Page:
- The Sanskrit Language
- 作者：Walter Harding Maurer
Past Passive Participle
Exercise Page 94
Past Passive Participle
A participle is an adjective formed from a verb. A past passive participle (PPP) is an adjective that describes the object of an action that occurred in the past. In English, the PPP is usually formed by adding the suffix '-ed' or '-en' to a verb. For example, the PPP of the verb 'conquer' is 'conquered'. In the sentence "The conquered king returns to the palace", the PPP 'conquered' describes the king, which is the object of the action of conquering that occurred in the past.
In Sanskrit, the PPP is usually formed by adding the suffix 'त/इत' or 'न' directly onto the root. Like with gerunds and infinitives, त is usually added to roots ending in vowels and इत is usually added to roots ending in consonants. However these are very general rules and it is better to become familiar with PPP forms of common roots through the exercises. The PPP of the root 'जि' (conquer) is 'जित'. Hence the sentence above in Sanskrit would be "जितः नृपः प्रासादं प्रत्यागच्छति".
TIP: As an adjective, a PPP must agree in gender, number, and case with the noun it describes. A PPP describing a masculine noun will decline like देव, neuter like फल, and feminine like कन्या.
As a verb form, a PPP can be connected to nouns as its location, instrument, and so on. As with other verb forms (gerunds, infinitives, past and present tense), the nouns connected to a PPP will usually occur before the PPP. For example, "युद्धे जितः नृपः प्रासादं प्रत्यागच्छति" means "The king conquered in battle returns to the palace". The third case is used to indicate the agent of the verb denoted by the PPP. For example, "युद्धे शूरेण जितः नृपः प्रासादं प्रत्यागच्छति" means "The king conquered in battle by the hero returns to the palace".
Just as with other adjectives, when a PPP (and the noun it describes) are in first case, and no main verb is present in the sentence, the appropriate form of the verb 'be' can be supplied. For example, "नृपः जितः" means "The king wasconquered". Effectively, a sentence in the passive voice is produced in this way. This kind of usage is very common in Sanskrit. Sometimes a neuter singular PPP is used to describe an entire quotation or idea rather than just a noun. For example "प्रासादं गच्छामि इति निर्णीतम्" means "'I am going to the palace,' was decided".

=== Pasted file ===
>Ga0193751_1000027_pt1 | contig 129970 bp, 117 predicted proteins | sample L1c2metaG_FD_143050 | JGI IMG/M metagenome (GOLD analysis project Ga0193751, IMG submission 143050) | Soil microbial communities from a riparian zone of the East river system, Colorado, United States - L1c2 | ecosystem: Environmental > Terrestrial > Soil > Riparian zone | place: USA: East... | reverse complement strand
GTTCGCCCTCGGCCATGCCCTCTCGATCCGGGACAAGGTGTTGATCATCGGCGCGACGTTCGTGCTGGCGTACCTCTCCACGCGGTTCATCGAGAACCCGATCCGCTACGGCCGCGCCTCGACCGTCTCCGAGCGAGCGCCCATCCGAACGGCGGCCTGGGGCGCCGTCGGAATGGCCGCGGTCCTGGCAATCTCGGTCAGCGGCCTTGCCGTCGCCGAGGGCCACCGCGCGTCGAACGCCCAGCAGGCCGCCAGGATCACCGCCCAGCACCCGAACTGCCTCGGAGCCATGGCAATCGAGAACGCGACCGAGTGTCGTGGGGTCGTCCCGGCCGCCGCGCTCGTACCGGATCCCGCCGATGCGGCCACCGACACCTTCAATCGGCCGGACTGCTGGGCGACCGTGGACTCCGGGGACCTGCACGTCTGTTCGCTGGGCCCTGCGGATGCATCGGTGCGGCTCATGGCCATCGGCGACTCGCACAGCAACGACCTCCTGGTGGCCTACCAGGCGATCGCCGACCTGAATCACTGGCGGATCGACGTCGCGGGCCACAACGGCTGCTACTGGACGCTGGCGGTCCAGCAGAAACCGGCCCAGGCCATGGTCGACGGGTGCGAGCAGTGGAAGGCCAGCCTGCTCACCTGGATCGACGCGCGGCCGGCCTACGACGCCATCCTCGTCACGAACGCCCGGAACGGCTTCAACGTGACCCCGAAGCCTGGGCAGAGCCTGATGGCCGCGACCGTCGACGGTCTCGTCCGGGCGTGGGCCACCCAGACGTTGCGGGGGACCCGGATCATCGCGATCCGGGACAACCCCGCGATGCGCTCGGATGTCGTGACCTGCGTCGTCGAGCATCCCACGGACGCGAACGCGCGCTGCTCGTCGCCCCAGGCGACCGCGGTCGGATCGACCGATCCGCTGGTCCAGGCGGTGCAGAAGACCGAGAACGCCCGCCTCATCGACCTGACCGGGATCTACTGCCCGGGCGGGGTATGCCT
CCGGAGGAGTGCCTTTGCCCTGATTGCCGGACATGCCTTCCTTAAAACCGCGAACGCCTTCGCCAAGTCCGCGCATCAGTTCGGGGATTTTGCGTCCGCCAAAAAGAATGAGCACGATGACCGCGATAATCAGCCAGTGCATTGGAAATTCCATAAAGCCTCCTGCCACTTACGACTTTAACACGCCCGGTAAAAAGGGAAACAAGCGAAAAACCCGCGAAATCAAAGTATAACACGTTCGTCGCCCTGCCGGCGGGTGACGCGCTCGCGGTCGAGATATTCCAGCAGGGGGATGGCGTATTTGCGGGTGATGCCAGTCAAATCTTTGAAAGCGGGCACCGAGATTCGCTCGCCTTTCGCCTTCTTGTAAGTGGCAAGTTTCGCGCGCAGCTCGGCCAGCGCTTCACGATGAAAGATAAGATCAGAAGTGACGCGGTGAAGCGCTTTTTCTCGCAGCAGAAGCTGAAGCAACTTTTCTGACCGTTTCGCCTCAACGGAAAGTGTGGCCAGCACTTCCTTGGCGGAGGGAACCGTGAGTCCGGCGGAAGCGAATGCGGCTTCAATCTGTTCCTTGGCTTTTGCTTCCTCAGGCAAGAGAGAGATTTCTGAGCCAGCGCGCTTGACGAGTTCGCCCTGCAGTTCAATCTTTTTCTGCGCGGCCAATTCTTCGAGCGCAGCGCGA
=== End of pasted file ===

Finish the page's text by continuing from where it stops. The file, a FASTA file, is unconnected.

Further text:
Finally, even though a PPP is usually passive, i.e. it describes theobject of the verb it denotes, when a PPP is formed from an intransitive verb, i.e. a verb like 'go', 'come', etc. that has no object, a PPP actually has an active meaning. For example, the PPP of 'आ-गम्' (come), 'आगत' describes the noun that has done the coming. The sentence "आगतः तापसः नृपं वदति" means "The come ascetic tells the king" or "The ascetic who has cometells the king". When used without a main verb, the PPP of an intransitive verb is equivalent to an imperfect tense verb. For example "तापसः अागतः" means "The ascetic was come" or simply "The ascetic came". Therefore "तापसः आगतः" equals "तापसः आगच्छत्".
The suffix -अर्थम् can be added to any noun to form an indeclinable word meaning 'for the purpose of (the noun)'. For example, रक्षा means 'protection' so रक्षा + अर्थम् = रक्षार्थम् means 'for the purpose of protection'. Adding -अर्थम् is equivalent to putting the noun in fourth case, however it is commonly used in Sanskrit in place of the fourth case.
There are three important sandhi rules that may be applicable in the addition of -अर्थम् to a noun:
NOTE: Three sandhi rules may be applicable in the addition of -अर्थम् to a noun:
When अ/आ is followed by अ/आ, both are together replaced by आ, e.g. रक्षा + अर्थम् = रक्षार्थम्
When इ/ई is followed by any vowel, इ/ई is replaced by य्, e.g. शक्ति + अर्थम् = शक्त्यर्थम्
When उ/ऊ is followed by any vowel, उ/ऊ is replaced by व्, e.g. बहु + अर्थम् = बह्वर्थम्